White to green, with brown in between

It’s been a few weeks since any friends in tropical locales like Florida, Texas, the Carolinas and Massachusetts have called me to inquire if winter has ended yet here in the nation’s northeastern terminus. Many woefully misinformed Americans seem to think Maine’s year-round climate is a polar one, and that our fair state would be more aptly labeled as East Alaska. It is for the benefit of these condescending sun belters and Massho……., er, Massachusettsers that I’ll set the record straight. The piles of snow at the end of my driveway are merely shin-high these days, and I expect that they’ll be gone completely by May Day at the latest.

Too many people simply assume that when the white of winter fades, the green of spring immediately follows. That may be true in some parts of the country, but it’s rarely if ever the case here in the nation’s far northeast.

In these parts winter concludes on the calendar several weeks before spring’s actual arrival. The last white-specked-with-sandy-gray snow piles don’t instantly transform into lush greenery any more than a caterpillar crawls into a cocoon one night and wakes up a butterfly the next morning. Here in America’s lone one-syllable state, nature’s predominant hue in April and early May isn’t green, but brown.

If any color on the spectrum has undeservedly gotten a bad name, it’s brown. Roses may be red and violets may be blue (actually, aren’t they violet?), but the first brown thing that comes to mind isn’t terribly attractive, and it definitely doesn’t smell like roses or violets. It’s also the pigment (and name) associated with a perennially lousy National Football league team.

Brown is the Rodney Dangerfield of colors; it truly gets no respect. If Brown were a third grader, it’d be the last kid selected when sides are being picked for kickball. If Brown was a vegetable it would be Lima Beans; were it distributed on Halloween night it’d undoubtedly be candy corn. Turnips are the Brown of Thanksgiving; at Christmas Brown is fruitcake. If Brown were a movie it would probably be, ironically enough, The Color Purple, a 1986 film that was nominated for eleven Academy Awards but didn’t win any.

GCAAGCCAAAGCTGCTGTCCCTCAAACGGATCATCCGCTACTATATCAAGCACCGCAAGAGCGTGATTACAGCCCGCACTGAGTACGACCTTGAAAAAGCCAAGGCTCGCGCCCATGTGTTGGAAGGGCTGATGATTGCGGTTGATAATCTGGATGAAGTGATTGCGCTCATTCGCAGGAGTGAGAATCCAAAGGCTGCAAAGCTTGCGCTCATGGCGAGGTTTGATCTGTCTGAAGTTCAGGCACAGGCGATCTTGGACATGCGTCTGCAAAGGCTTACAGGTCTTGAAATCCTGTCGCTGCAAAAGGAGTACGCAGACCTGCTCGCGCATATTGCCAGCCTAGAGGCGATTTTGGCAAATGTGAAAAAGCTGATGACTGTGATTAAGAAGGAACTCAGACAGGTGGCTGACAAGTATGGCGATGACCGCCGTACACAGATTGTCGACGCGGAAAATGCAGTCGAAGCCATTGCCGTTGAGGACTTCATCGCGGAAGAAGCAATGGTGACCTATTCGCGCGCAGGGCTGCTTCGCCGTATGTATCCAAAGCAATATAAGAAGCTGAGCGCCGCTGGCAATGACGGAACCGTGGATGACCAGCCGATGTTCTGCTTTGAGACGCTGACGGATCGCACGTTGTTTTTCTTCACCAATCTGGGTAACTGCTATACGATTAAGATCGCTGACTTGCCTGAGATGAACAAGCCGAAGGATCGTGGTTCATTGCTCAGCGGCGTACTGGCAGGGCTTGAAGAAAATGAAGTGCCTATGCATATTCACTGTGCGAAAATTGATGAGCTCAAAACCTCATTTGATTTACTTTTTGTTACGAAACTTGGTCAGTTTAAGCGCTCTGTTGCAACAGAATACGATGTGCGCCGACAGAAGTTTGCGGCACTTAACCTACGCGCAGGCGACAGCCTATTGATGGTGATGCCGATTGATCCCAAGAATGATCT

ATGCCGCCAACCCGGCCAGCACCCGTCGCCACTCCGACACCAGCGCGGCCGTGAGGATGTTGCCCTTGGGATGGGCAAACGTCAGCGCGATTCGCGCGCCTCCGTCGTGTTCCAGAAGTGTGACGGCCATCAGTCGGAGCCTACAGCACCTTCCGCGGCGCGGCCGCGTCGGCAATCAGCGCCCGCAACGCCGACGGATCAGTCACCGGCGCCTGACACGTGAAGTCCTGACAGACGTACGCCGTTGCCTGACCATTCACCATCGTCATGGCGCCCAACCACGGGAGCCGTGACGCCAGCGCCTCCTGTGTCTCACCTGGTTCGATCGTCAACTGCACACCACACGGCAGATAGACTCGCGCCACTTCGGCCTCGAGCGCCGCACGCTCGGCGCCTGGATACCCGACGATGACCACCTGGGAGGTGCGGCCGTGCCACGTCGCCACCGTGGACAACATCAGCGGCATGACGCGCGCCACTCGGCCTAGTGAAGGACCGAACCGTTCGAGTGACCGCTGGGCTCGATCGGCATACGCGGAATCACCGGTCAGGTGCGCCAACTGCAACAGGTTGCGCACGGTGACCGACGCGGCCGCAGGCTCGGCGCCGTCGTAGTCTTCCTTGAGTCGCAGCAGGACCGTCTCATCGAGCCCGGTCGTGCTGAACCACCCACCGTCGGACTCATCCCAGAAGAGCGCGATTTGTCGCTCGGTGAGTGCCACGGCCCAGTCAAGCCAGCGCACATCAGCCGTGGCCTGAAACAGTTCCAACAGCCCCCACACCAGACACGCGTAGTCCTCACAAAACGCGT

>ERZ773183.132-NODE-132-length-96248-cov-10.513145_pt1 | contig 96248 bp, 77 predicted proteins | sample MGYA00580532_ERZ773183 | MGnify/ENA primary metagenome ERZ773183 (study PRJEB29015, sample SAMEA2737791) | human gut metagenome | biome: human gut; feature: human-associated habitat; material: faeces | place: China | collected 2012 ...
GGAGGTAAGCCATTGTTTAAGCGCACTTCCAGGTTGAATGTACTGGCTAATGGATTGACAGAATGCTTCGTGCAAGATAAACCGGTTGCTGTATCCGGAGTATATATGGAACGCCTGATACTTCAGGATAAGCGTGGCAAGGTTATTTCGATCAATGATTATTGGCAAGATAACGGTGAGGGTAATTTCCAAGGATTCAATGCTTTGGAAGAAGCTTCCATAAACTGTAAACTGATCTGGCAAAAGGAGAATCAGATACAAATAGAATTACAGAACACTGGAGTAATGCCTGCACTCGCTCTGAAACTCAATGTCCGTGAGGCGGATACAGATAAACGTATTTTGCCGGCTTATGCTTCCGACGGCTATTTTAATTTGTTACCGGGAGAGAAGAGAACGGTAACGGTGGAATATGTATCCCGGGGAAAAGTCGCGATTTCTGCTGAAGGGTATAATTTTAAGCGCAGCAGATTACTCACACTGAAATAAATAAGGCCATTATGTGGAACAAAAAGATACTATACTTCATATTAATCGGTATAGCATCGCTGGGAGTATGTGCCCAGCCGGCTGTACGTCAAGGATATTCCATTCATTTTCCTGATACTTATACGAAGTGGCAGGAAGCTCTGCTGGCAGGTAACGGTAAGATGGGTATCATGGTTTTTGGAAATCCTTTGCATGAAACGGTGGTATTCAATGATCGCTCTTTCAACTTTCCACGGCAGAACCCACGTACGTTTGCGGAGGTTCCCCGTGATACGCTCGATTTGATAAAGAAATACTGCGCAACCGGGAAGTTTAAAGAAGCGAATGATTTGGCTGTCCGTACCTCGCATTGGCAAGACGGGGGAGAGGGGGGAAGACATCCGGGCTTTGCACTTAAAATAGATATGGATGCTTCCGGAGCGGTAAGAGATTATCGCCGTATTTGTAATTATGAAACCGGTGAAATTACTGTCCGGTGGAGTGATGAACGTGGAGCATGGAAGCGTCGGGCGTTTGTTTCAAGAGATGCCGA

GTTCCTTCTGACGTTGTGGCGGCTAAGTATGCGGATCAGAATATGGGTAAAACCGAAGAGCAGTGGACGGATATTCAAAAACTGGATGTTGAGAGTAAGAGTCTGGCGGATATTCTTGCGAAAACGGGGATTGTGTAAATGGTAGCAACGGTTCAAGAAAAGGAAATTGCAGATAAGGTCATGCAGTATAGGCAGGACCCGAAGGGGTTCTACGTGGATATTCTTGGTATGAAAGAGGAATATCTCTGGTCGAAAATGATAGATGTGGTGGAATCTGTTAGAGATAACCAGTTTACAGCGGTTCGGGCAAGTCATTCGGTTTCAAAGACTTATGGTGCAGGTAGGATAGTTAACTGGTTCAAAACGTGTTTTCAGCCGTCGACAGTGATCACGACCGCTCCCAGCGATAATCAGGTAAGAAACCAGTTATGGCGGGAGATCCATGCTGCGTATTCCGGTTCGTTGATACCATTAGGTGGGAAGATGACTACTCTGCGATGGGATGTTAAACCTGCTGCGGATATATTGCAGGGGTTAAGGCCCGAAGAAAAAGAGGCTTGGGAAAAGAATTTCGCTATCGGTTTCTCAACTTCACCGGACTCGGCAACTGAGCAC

But every so often Brown gets some well-deserved love. Maple syrup, eggs and potatoes are brown. So are almonds, chocolate, and, ummm….chocolate-covered almonds. Musician James Brown was dubbed “The Godfather of Soul” by his admirers. Charlie Brown is, with the possible exception of his dog Snoopy, the most beloved cartoon character in American history. And when people who like arguing about silly things debate the identity of the 20th century’s greatest athlete, professional football hall-of-famer and All-American collegiate lacrosse star Jim Brown’s name is always in the discussion.

Most Americans associate spring with the smell of flowers blooming, the sound of birds chirping, and the sight of leaves unfurling in a setting that gets progressively greener with each passing day. And those things really do happen in southern Maine as well.

Eventually.

The difference is they occur later up here. Retreating snow doesn’t turn green right away, but instead morphs into a muddy brown landscape that, like late- blooming trees and nascent grass, gets a tiny bit more attractive every 24 hours until the time (usually in early to mid-June) comes when Maine’s spring finally becomes a veritable green wonderland.

But then, about a week after the start of for-real spring, our beautiful summer arrives. And that’s when those smug Floridians, Texans, Carolinians and Massho………..er, Massachusettsers who wonder why we live up here all winter will themselves inevitably (and quite justifiably) turn green…..with envy!

Andy Young
April 8, 2023

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